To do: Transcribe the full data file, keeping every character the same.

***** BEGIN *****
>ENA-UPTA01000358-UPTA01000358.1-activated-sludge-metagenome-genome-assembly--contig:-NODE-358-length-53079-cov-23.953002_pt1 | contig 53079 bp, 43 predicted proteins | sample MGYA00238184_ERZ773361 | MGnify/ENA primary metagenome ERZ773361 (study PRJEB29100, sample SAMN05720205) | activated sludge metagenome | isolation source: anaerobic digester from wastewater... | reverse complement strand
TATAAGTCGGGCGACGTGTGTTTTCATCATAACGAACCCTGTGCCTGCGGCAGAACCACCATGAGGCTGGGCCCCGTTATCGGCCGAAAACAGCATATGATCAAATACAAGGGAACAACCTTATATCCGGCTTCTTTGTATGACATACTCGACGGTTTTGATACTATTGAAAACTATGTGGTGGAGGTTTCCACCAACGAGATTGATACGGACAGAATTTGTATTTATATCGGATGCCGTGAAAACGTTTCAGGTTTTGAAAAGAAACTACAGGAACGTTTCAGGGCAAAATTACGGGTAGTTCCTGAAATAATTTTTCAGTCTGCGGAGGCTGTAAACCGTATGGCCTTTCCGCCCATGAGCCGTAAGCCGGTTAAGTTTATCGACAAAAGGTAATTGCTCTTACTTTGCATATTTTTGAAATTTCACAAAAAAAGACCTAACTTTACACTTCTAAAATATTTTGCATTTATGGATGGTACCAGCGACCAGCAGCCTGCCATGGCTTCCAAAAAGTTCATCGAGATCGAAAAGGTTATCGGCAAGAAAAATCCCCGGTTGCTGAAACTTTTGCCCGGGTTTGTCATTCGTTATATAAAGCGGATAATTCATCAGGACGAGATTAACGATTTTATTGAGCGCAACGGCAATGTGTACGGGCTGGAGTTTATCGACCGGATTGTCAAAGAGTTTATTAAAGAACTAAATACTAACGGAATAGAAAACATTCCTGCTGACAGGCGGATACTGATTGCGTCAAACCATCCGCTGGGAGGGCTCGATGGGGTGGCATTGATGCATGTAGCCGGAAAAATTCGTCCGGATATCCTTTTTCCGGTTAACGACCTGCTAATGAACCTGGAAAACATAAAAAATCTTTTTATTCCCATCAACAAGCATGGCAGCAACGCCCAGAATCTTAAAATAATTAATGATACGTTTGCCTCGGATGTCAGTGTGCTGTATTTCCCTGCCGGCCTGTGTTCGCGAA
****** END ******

>ENA-UPTA01000358-UPTA01000358.1-activated-sludge-metagenome-genome-assembly--contig:-NODE-358-length-53079-cov-23.953002_pt1 | contig 53079 bp, 43 predicted proteins | sample MGYA00238184_ERZ773361 | MGnify/ENA primary metagenome ERZ773361 (study PRJEB29100, sample SAMN05720205) | activated sludge metagenome | isolation source: anaerobic digester from wastewater... | reverse complement strand
TATAAGTCGGGCGACGTGTGTTTTCATCATAACGAACCCTGTGCCTGCGGCAGAACCACCATGAGGCTGGGCCCCGTTATCGGCCGAAAACAGCATATGATCAAATACAAGGGAACAACCTTATATCCGGCTTCTTTGTATGACATACTCGACGGTTTTGATACTATTGAAAACTATGTGGTGGAGGTTTCCACCAACGAGATTGATACGGACAGAATTTGTATTTATATCGGATGCCGTGAAAACGTTTCAGGTTTTGAAAAGAAACTACAGGAACGTTTCAGGGCAAAATTACGGGTAGTTCCTGAAATAATTTTTCAGTCTGCGGAGGCTGTAAACCGTATGGCCTTTCCGCCCATGAGCCGTAAGCCGGTTAAGTTTATCGACAAAAGGTAATTGCTCTTACTTTGCATATTTTTGAAATTTCACAAAAAAAGACCTAACTTTACACTTCTAAAATATTTTGCATTTATGGATGGTACCAGCGACCAGCAGCCTGCCATGGCTTCCAAAAAGTTCATCGAGATCGAAAAGGTTATCGGCAAGAAAAATCCCCGGTTGCTGAAACTTTTGCCCGGGTTTGTCATTCGTTATATAAAGCGGATAATTCATCAGGACGAGATTAACGATTTTATTGAGCGCAACGGCAATGTGTACGGGCTGGAGTTTATCGACCGGATTGTCAAAGAGTTTATTAAAGAACTAAATACTAACGGAATAGAAAACATTCCTGCTGACAGGCGGATACTGATTGCGTCAAACCATCCGCTGGGAGGGCTCGATGGGGTGGCATTGATGCATGTAGCCGGAAAAATTCGTCCGGATATCCTTTTTCCGGTTAACGACCTGCTAATGAACCTGGAAAACATAAAAAATCTTTTTATTCCCATCAACAAGCATGGCAGCAACGCCCAGAATCTTAAAATAATTAATGATACGTTTGCCTCGGATGTCAGTGTGCTGTATTTCCCTGCCGGCCTGTGTTCGCGAA